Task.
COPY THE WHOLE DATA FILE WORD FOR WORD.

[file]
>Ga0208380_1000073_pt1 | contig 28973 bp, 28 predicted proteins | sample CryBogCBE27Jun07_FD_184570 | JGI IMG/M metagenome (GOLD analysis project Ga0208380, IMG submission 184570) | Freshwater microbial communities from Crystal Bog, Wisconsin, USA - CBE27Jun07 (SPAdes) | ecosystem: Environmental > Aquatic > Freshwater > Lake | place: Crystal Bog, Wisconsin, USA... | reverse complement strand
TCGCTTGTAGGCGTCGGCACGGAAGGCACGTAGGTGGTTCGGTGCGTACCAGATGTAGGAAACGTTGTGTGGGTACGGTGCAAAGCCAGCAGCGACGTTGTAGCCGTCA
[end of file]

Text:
>Ga0208380_1000073_pt1 | contig 28973 bp, 28 predicted proteins | sample CryBogCBE27Jun07_FD_184570 | JGI IMG/M metagenome (GOLD analysis project Ga0208380, IMG submission 184570) | Freshwater microbial communities from Crystal Bog, Wisconsin, USA - CBE27Jun07 (SPAdes) | ecosystem: Environmental > Aquatic > Freshwater > Lake | place: Crystal Bog, Wisconsin, USA... | reverse complement strand
TCGCTTGTAGGCGTCGGCACGGAAGGCACGTAGGTGGTTCGGTGCGTACCAGATGTAGGAAACGTTGTGTGGGTACGGTGCAAAGCCAGCAGCGACGTTGTAGCCGTCA